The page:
Exposé print issues (1993-2011)
Marillion — Afraid of Sunlight
(EMI 7243 8 33874 2 7, 1995, CD)
With all of the bad things I had heard about this album before even listening to it, I was wondering if Afraid of Marillion might be a more appropriate title. I ultimately overcame my fear of the album and gave it a listen. Unfortunately, I quickly realized I was probably going to agree with many of the prior criticisms I had heard. On Afraid of Sunlight, Marillion has certainly developed and refined their style since last year's Brave. However, the foundation for this album is based on many of the things I liked least about Brave. For example, most of the Afraid of Sunlight tunes have a slow and mellow feel to them. Even the upbeat numbers seem to drag. I felt similarly about Brave and hoped it was a trend that they would not continue. The songs all sound like they're building up to something, but don't ever get there. I keep listening, waiting for the pinnacle, but it never arrives. Marillion has the capacity to go all out with the best of them, and that is where they really excel – like in the chorus of "King of Sunset Town" for example. That pretty much rocks! While I admire bands that don't remain stagnant and change with each release, I don't like to see groups abandon some of their best traits either. The finale song on the album, "King," maybe autobiographical to some extent, sounds like it's about dealing with the pressures of success and how it can be difficult getting what you think you want. It has the closest thing to an all out jam on the entire album, and is probably the best track. "Afraid of Sunrise" is also one of the better tracks and features some really enjoyable fretless bass work – probably the highlight of the album for me. The "feature" track, "Cannibal Surf Babe," has an obvious nod to the Beach Boys, but sounds like a weird cross between "Good Vibrations" and the theme to Dr. Who. Maybe that was the intent, but I'm not really convinced that it works. As much as I wanted to like this album, I really have a hard time getting into it. Calling it boring would be harsh, but it is certainly dull at times. After Holidays in Eden, I thought Brave was a step in the right direction. I can't say the same about the transition between Brave and Afraid of Sunlight.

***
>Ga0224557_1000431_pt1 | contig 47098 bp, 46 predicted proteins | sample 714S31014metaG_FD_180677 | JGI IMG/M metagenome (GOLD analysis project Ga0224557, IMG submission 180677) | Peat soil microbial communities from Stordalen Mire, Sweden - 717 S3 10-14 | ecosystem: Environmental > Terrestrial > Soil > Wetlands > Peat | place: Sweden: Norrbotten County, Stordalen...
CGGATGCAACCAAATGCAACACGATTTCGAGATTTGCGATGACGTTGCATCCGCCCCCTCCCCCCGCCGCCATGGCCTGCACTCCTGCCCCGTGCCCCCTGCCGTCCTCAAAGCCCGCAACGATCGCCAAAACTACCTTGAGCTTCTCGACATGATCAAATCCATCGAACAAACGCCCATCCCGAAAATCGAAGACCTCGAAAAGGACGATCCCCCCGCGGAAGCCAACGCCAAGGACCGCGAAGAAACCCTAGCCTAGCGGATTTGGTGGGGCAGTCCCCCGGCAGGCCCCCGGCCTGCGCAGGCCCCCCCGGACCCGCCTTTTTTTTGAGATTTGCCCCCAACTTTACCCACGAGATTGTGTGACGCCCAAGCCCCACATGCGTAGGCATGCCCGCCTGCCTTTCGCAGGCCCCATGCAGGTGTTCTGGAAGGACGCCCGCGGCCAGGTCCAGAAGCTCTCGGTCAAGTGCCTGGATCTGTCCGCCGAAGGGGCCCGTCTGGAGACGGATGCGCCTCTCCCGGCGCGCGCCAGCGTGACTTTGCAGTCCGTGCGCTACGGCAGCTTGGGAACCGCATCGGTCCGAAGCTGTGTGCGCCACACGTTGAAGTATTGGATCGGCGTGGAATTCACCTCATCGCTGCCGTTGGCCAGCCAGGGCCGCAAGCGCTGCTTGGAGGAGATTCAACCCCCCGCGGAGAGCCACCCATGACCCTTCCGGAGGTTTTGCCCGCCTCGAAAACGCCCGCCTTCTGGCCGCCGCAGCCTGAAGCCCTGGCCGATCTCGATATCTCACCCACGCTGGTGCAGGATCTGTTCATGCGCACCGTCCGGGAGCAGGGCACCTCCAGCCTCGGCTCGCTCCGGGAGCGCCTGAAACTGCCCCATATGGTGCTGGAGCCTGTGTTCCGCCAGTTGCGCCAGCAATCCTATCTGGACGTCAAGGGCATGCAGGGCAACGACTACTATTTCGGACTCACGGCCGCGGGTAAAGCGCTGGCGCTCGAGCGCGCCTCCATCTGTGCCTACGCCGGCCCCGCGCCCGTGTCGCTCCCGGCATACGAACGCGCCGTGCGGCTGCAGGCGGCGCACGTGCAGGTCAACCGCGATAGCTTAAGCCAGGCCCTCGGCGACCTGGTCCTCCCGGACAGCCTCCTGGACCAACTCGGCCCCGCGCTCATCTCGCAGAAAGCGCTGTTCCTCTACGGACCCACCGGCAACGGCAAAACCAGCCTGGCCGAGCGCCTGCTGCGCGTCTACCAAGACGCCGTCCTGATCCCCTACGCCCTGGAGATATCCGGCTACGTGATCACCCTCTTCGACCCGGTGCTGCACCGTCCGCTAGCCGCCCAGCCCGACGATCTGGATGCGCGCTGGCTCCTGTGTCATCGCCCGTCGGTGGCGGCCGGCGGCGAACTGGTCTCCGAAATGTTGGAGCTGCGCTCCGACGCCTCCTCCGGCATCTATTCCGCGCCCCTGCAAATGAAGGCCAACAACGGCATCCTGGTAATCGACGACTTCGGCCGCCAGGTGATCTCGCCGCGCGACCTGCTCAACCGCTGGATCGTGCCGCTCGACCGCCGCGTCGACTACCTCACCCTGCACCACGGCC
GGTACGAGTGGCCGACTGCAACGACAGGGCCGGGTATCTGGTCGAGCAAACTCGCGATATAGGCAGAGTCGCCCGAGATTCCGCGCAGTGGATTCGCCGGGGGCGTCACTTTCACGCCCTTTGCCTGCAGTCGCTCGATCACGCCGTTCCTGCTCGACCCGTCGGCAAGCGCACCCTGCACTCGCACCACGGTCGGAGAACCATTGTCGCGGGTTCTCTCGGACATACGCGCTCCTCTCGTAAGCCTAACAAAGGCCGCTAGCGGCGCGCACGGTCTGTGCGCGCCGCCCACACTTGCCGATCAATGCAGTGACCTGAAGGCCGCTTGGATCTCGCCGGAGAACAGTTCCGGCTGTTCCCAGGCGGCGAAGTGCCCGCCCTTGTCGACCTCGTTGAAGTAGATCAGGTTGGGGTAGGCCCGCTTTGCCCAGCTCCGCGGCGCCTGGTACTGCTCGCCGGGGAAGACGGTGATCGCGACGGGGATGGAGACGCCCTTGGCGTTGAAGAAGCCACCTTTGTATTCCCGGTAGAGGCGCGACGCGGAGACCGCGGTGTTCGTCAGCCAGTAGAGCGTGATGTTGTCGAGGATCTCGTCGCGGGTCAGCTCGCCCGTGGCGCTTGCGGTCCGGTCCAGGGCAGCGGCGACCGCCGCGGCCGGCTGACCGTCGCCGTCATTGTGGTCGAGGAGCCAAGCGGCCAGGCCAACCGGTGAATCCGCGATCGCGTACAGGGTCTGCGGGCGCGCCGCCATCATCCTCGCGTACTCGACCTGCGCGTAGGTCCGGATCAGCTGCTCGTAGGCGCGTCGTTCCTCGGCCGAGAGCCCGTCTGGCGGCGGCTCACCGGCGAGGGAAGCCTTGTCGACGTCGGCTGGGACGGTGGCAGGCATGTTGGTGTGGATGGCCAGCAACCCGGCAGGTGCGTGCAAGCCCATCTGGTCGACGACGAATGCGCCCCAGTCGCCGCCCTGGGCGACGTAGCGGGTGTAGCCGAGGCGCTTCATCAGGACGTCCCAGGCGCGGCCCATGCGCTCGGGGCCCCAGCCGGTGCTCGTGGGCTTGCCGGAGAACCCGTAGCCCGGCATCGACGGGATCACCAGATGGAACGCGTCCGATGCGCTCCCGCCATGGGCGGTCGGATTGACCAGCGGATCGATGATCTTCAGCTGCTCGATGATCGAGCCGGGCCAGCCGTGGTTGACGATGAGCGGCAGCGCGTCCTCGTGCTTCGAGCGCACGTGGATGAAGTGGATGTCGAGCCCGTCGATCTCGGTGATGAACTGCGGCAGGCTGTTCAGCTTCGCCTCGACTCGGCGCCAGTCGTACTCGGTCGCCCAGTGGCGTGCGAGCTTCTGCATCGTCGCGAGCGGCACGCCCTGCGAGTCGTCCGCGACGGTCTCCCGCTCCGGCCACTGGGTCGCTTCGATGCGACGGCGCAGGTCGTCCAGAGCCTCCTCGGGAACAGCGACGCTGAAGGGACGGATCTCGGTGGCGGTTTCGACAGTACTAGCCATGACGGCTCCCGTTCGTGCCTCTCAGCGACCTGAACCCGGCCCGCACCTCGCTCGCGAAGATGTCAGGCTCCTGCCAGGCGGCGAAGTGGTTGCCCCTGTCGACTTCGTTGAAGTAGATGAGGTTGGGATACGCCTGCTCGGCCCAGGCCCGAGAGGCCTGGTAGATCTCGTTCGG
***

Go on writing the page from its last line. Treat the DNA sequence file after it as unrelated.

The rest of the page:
by Mike Grimes, Published 1995-11-01
After six years, Steve Hogarth's output with Marillion has reached this, their fourth album since the departure (and some would say demise) of Fish. The most immediate thing about Afraid of Sunlight is that it is not along the same lines as Brave, but rather a return to more of a Holidays in Eden style. While that isn't entirely true (the atmospherics and production are virtually the same as Brave), it is true in the most obvious department, the songwriting. The opener, "Gazpacho," is a snide commentary directed towards some of the most well known media figures (OJ Simpson, Princess Diana and Prince Charles, etc...). Ian Mosely's drumming is straighter than ever, as he experiments with some new sounds and moves away from the traditional drum kit approach throughout the whole album. "Cannibal Surf Babe" has been discussed ad nauseum, but is more or less a poke at the Beach Boys. Here, it pretty much falls flat on its face (but it does work surprisingly well in their live show). Next up is "Beautiful," a typical Hogarth sugar-coated ballad. The "Afraid of Sunrise / Out of This World / Afraid of Sunlight" suite fills the center of the album, and the soaring guitar solo in "Out of This World" marks the highlight of the album. Indeed, it is the ONLY real solo on the album, and that is a major disappointment. In fact, there are only a few lead lines on guitar or keyboard at all. The closer, "King," is perhaps the strongest single track, with its frenzied and dark ending hitting you like a slap in the face. Not what you'd expect from Marillion. Overall, this album sounds more like leftovers from Brave and Holidays in Eden than anything else. Certainly Brave remains the high water mark of the Hogey years, and this is an inadequate follow up.
by Dan Casey, Published 1995-11-01
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